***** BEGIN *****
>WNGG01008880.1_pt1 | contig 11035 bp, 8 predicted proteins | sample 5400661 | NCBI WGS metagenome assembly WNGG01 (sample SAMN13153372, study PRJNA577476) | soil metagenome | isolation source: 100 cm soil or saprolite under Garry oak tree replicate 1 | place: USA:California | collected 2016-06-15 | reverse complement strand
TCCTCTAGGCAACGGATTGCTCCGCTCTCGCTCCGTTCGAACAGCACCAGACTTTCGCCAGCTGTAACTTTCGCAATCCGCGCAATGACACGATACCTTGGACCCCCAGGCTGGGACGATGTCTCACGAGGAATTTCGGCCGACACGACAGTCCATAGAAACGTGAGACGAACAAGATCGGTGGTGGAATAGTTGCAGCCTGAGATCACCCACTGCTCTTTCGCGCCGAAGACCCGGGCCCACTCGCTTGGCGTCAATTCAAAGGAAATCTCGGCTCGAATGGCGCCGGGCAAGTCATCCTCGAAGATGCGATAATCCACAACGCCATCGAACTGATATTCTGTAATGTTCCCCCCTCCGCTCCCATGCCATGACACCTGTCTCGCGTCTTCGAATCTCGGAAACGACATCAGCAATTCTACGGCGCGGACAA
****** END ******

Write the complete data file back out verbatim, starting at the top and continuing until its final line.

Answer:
>WNGG01008880.1_pt1 | contig 11035 bp, 8 predicted proteins | sample 5400661 | NCBI WGS metagenome assembly WNGG01 (sample SAMN13153372, study PRJNA577476) | soil metagenome | isolation source: 100 cm soil or saprolite under Garry oak tree replicate 1 | place: USA:California | collected 2016-06-15 | reverse complement strand
TCCTCTAGGCAACGGATTGCTCCGCTCTCGCTCCGTTCGAACAGCACCAGACTTTCGCCAGCTGTAACTTTCGCAATCCGCGCAATGACACGATACCTTGGACCCCCAGGCTGGGACGATGTCTCACGAGGAATTTCGGCCGACACGACAGTCCATAGAAACGTGAGACGAACAAGATCGGTGGTGGAATAGTTGCAGCCTGAGATCACCCACTGCTCTTTCGCGCCGAAGACCCGGGCCCACTCGCTTGGCGTCAATTCAAAGGAAATCTCGGCTCGAATGGCGCCGGGCAAGTCATCCTCGAAGATGCGATAATCCACAACGCCATCGAACTGATATTCTGTAATGTTCCCCCCTCCGCTCCCATGCCATGACACCTGTCTCGCGTCTTCGAATCTCGGAAACGACATCAGCAATTCTACGGCGCGGACAA